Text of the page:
Ever wondered how much Clive Palmer spent on the 2019 election campaign?

That question will be answered, along with many others, at 9am on Monday when the AEC does its annual political donations dump, this time for the 2018-19 financial year. Watch for it here.

The ASX profit reporting season also kicks off in earnest next week where investors will be told how companies performed in the six months to December 31, 2019.

While public companies must report on a six-monthly basis no later than two months after the books close, political donors and political parties only have to file threadbare annual returns, and these are not disclosed until six months after year end. Some of the donations disclosed on Monday will be as much as 19 months old.

Crikey has reported time and again about Australia’s woeful donations transparency, but the same can’t be said for the rest of the media, particularly News Corp, which doesn’t seem to have any problem with our opaque “anything goes” campaign finance system.

Even the ABC’s major programs — particularly AM and 7.30 — have in the past been missing in action on donations day, as was documented by Crikey in 2016.

The main focus on Monday should be who funded the May 2019 federal election, but there was also a Victorian election in November 2018.

The Age reported last year that the Australian Hotels Association gave close to $1 million to the major Victorian parties in order to block the anti-pokies policies of the Greens. We’ll get the precise figures on Monday.

One reason that the coverage falls short each year is because when the out-of-date data is dumped on the AEC website at 9am, few political players or donors bob their heads up to talk about it.

The data is also incomplete.

For instance, if a sporting club that received a grant wanted to donate something back to the National Party, this would only be disclosed if it was above the 2018-19 threshold of $13,800. This threshold will rise to $14,000 in 2019-20.

To illustrate just how incomplete these disclosures are, consider this 2015-16 return filed by the Victorian Nationals — home branch of the besieged Senator Bridget McKenzie — which declared total revenue of $841,596 but only disclosed four sources of those funds totalling $109,327. None of them were external donors.

This means that $732,269, or some 87% of total revenue, was not disclosed. Most of this would have been revenue from donations, events and fundraisers where the individual contribution was less than the $13,000 disclosure threshold that applied that year.

It’s not much a system for political party members either because all they are told is how much money came in, how much was spent and the size of any debts as of June 30.

Parties don’t even have to reveal consolidated, let alone audited, balance sheets for their members. This is partly how the ALP is able to get away with amassing a little-known asset pile of almost $100 million derived from its various pokies operations in Canberra and New South Wales.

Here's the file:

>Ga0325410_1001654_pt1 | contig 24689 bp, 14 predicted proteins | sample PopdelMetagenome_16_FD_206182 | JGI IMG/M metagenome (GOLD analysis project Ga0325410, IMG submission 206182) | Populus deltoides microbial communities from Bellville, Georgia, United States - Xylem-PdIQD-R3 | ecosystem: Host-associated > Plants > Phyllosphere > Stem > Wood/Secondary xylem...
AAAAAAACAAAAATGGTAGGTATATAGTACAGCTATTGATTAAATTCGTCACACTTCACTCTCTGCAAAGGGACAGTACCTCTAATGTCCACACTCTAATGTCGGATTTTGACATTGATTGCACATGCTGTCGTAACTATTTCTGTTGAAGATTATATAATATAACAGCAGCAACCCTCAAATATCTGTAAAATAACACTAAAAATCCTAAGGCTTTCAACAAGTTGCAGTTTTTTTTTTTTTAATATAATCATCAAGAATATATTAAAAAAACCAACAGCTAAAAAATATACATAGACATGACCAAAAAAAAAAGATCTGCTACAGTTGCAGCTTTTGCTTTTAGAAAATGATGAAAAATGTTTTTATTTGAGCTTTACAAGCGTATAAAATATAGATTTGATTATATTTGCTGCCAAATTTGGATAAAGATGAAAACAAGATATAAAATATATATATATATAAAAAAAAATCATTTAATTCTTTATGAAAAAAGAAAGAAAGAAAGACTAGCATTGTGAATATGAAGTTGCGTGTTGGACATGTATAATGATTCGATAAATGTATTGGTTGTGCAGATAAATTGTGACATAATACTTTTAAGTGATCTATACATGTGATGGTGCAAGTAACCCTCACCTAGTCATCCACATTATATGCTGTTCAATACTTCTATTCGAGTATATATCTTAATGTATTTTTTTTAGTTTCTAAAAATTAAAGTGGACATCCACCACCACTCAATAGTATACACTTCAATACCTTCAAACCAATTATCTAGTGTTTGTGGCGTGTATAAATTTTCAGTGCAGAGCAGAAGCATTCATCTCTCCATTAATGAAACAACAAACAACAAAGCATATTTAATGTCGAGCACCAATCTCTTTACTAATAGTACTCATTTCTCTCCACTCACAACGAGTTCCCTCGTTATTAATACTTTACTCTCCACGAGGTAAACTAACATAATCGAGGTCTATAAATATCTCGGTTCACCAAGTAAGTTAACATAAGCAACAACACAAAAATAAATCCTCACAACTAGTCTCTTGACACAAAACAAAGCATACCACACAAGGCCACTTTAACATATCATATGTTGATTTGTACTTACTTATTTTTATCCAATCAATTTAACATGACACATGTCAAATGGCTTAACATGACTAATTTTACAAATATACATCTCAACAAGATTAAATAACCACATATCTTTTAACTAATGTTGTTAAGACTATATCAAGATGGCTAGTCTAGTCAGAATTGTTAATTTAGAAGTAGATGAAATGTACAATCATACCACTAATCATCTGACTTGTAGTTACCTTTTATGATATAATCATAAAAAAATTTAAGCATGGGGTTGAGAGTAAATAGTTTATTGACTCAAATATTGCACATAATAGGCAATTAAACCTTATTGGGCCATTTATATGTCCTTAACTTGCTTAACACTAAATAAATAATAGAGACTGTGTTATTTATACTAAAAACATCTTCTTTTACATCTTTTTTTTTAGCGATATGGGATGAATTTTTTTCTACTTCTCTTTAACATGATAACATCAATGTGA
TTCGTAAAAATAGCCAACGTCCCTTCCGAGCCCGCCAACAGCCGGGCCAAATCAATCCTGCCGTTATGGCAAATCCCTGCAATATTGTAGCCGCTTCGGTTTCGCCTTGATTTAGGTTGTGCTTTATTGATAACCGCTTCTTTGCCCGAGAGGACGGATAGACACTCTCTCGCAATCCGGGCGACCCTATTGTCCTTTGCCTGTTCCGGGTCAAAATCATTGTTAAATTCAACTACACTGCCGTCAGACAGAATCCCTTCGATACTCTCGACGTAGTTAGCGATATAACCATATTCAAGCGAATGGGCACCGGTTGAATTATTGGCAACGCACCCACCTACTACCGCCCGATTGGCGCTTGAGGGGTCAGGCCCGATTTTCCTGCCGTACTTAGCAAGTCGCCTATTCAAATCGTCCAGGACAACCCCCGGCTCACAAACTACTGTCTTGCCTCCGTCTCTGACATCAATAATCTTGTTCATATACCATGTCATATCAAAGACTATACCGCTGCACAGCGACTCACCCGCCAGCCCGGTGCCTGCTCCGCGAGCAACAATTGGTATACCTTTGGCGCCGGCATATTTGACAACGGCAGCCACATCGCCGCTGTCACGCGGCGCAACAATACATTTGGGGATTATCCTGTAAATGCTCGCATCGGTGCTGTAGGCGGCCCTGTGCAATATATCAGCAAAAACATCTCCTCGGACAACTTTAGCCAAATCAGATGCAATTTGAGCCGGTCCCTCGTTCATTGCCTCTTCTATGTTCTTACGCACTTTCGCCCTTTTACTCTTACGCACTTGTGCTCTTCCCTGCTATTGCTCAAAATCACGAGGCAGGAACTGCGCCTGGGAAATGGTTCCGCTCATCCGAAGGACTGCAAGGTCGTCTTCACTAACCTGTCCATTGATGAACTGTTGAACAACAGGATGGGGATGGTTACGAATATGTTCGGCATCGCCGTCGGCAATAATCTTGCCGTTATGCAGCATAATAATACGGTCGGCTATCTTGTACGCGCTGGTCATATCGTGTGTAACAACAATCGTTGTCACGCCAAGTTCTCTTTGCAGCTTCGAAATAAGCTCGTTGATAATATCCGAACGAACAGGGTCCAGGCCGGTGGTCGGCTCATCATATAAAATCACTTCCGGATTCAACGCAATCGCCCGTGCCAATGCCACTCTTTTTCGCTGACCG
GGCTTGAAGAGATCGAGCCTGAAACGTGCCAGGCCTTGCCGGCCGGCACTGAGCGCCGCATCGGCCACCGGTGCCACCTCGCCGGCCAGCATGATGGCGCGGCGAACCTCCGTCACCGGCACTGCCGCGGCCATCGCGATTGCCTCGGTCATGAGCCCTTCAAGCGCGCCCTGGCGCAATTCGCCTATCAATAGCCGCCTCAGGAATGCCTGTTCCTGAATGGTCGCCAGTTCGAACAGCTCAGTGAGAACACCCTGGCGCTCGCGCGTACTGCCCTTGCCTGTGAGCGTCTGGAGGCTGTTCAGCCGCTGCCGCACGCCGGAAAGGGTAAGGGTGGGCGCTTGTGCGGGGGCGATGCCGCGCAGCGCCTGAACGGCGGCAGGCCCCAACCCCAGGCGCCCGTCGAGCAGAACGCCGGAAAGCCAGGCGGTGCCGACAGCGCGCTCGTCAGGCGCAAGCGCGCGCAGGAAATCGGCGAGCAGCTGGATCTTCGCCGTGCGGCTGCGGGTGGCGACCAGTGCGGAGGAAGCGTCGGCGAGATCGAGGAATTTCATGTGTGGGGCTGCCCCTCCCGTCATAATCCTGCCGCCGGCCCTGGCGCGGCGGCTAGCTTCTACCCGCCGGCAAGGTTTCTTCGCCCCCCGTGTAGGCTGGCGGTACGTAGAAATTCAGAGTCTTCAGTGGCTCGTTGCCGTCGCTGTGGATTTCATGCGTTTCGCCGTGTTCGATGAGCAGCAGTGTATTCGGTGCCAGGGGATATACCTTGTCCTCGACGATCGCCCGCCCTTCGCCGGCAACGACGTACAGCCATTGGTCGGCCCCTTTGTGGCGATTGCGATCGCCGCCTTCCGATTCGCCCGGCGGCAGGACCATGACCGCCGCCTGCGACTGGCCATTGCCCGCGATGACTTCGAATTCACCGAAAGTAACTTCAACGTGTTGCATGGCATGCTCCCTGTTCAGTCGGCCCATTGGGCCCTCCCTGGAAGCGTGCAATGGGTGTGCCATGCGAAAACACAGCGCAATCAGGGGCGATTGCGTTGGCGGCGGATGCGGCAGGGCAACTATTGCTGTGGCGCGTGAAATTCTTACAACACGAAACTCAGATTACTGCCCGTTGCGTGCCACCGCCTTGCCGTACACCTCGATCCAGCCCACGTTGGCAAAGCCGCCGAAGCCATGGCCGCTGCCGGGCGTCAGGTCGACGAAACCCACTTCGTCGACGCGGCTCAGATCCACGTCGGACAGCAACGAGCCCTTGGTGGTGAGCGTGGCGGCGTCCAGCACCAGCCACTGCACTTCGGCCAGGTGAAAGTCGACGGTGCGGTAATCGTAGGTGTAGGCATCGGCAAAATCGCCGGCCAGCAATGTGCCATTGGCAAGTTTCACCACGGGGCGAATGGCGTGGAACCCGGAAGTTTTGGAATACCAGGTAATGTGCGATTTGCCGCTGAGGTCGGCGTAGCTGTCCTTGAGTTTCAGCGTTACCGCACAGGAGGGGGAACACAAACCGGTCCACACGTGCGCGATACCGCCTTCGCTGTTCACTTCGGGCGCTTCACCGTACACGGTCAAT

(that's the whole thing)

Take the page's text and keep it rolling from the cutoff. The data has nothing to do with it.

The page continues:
There is still much clamouring for a federal ICAC but arguably the more important reform is faster disclosure, limitations and better regulation of campaign donations, which at the moment are completely unlimited from domestic sources.

A federal ICAC inquiring into federal donations would go a long way towards addressing federal rent-seeking and corruption.

The lack of any spending caps, a major feature in many democracies including Britain, will be evident on Monday when we see Clive Palmer’s United Australia Party annual return which is likely to show political spending exceeding $50 million in 2018-19, much of it dedicated to attacking Bill Shorten and Labor.

Public companies have been easing back on their political donations in recent years, but nothing like the collapse in donations in the UK after the law was changed to require shareholder approval for any contributions.

The Hayne royal commission is expected to have caused a substantial drop in bank donations, but it would be better all round if federally licensed institutions, such as banks, telcos and television companies, had a licence condition that prevented any political donations being made.

Rather than staying on board the lax federal system, NSW, Queensland and, most recently, Victoria have all moved to faster state-based disclosure laws, so Monday will be the last time all the Victorian data is released simultaneously with the Commonwealth.

As for any restrictions on federal donations, foreigners are now banned but the legislation was only passed in November 2018 so Monday’s data could still include some foreign donations, although historically they’ve only comprised about 6% of the total.

From a media perspective, the biggest splash caused by donations last year was around the NSW ICAC inquiry into the $100,000 of cash allegedly handed over to Labor by the now banned Chinese billionaire Huang Xiangmo, using his famous Aldi bag.

Banished to Hong Kong and in dispute with the ATO, he certainly won’t be donating again, but Monday’s data is so old we may yet get one final update on his past generosity.